many years after I had grown up I wondered about the woman who had
played Sheena Queen of the Jungle on television when I was
a kid. I'm guessing I was about ten-years-old when the series
was screened on Australian TV in the mid-60s but the image of that
tall, buxom blonde in the micro mini leopard-skin tunic left a lasting
impression on my prepubescent mind. In retrospect, I suspect
that she was the genesis of my appreciation of "womanhood",
that magnetic, mysterious fascination that turns grown men into blithering
idiots. I would picture Sheena in my mind's eye - running through
the jungle on those long shapely legs, blowing on her horn and throwing
her spear - and my curiosity about who this radiant beauty was continued
With the advent of the The Internet I was put out of my misery. I
learnt that Sheena was played by an ex-model named Irish McCalla who
had gone on to star in a few forgettable B-grade films and had become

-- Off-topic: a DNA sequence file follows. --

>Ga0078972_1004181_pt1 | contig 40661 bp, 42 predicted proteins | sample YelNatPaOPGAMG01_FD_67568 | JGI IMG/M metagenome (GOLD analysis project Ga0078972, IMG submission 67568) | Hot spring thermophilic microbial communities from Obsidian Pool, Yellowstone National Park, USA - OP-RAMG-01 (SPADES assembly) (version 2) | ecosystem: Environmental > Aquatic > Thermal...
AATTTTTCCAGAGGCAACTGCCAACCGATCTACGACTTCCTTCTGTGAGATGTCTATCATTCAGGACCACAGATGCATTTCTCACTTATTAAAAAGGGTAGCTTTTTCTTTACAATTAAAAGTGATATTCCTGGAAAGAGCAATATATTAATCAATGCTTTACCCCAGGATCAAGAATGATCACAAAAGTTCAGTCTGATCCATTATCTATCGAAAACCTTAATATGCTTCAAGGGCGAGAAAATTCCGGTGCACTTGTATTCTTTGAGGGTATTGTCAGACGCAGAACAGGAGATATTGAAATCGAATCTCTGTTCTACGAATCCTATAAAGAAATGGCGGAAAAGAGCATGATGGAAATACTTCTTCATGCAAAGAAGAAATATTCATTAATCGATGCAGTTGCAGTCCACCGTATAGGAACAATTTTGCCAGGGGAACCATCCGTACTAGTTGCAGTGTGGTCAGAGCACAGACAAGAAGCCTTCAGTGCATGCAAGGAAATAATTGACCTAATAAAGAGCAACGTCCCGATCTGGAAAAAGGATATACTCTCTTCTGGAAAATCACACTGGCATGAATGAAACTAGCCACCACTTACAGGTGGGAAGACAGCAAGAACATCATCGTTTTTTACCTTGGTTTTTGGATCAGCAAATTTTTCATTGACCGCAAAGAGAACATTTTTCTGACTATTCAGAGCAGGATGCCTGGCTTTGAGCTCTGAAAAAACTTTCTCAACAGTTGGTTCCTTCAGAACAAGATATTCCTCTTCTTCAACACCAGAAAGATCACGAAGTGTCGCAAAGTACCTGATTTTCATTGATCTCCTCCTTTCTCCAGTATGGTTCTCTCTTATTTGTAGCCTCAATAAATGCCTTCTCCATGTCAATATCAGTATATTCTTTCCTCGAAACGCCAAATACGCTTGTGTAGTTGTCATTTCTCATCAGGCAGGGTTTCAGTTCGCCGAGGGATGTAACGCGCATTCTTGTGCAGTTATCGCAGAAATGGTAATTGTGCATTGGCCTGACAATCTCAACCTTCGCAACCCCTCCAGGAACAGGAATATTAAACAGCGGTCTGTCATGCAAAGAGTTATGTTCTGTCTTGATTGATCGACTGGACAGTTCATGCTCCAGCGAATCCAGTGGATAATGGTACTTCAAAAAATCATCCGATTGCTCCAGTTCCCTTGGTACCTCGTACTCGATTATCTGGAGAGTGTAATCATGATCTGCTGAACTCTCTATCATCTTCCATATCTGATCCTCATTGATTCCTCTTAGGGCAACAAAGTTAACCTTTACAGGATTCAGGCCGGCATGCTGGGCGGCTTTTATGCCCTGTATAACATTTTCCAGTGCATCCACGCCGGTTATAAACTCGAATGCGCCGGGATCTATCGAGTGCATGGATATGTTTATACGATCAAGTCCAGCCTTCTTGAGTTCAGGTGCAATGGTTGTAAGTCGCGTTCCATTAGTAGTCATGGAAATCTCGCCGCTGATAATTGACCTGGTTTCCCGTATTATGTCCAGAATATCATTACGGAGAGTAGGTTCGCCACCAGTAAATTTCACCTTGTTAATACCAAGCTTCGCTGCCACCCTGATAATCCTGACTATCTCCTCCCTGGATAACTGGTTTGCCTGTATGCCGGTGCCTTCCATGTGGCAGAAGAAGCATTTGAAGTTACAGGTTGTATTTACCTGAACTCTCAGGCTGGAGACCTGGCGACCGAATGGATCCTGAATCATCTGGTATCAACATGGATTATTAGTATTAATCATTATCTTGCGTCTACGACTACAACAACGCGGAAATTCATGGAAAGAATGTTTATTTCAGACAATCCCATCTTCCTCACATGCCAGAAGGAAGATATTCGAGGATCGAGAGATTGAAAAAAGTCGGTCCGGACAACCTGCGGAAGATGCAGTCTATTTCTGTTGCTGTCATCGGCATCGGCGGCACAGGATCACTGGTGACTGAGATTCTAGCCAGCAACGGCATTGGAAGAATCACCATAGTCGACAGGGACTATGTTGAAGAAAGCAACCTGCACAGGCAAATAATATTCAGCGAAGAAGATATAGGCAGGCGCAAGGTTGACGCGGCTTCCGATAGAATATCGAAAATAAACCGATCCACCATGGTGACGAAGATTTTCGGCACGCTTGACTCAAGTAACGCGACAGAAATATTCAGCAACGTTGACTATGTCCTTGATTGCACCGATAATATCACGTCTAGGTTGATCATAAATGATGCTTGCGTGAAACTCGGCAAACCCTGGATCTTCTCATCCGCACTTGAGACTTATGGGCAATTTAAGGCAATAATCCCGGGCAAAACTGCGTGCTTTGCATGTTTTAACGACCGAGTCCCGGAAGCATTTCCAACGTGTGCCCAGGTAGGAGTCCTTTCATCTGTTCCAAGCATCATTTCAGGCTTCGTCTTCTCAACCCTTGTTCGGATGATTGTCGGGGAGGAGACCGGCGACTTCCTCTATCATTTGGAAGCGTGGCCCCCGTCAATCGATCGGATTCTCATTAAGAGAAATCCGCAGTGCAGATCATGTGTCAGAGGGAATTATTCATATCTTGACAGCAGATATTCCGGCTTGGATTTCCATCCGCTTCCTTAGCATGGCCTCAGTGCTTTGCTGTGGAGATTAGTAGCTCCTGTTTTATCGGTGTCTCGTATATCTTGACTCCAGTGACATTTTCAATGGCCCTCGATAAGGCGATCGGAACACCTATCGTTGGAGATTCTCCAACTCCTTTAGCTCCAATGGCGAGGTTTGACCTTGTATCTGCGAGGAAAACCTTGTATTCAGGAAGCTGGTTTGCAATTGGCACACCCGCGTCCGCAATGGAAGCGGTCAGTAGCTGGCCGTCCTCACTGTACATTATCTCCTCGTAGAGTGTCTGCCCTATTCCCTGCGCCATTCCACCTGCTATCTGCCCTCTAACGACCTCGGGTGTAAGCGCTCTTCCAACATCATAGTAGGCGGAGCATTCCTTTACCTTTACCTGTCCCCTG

a professional artist in her later life. The more I researched
the more I became intrigued by this stunningly beautiful woman and
my fascination eventually grew into an obsession. The interviews
with her that I read revealed that she was an intelligent, witty,
kindhearted person who retained her Midwestern earthiness despite
her exposure to the glamourous worlds of modelling, film and television.
I attempted to contact her by writing to the Prescott, Arizona
address I found for McCalla Enterprises but my letter came back undelivered.
I was unaware that she was dying and had been moved to a nursing
home. When Irish died in February 2002 I vowed that I would
create a tribute to her.
On rewatching, the Sheena episodes aren't nearly as thrilling or as
adventuresome as we remembered them, but the screen glows whenever
the camera falls on Irish. In a 1994 interview with Prevue
magazine she commented, "Somehow they remember me being much
better than I really was, and no one could ask for more than that."
Pin-up aficionado Steve Sullivan, who interviewed Irish for
his Glamour Girls: Then and Now publication, disagrees with
Irish's modest assessment of her talents, and points at that "No
one can dispute that the special qualities she has always possessed
go well beyond the physical." I hope this site is helpful
to fans of Irish McCalla, but more importantly, I hope that it shows
the world what a truly special person she was.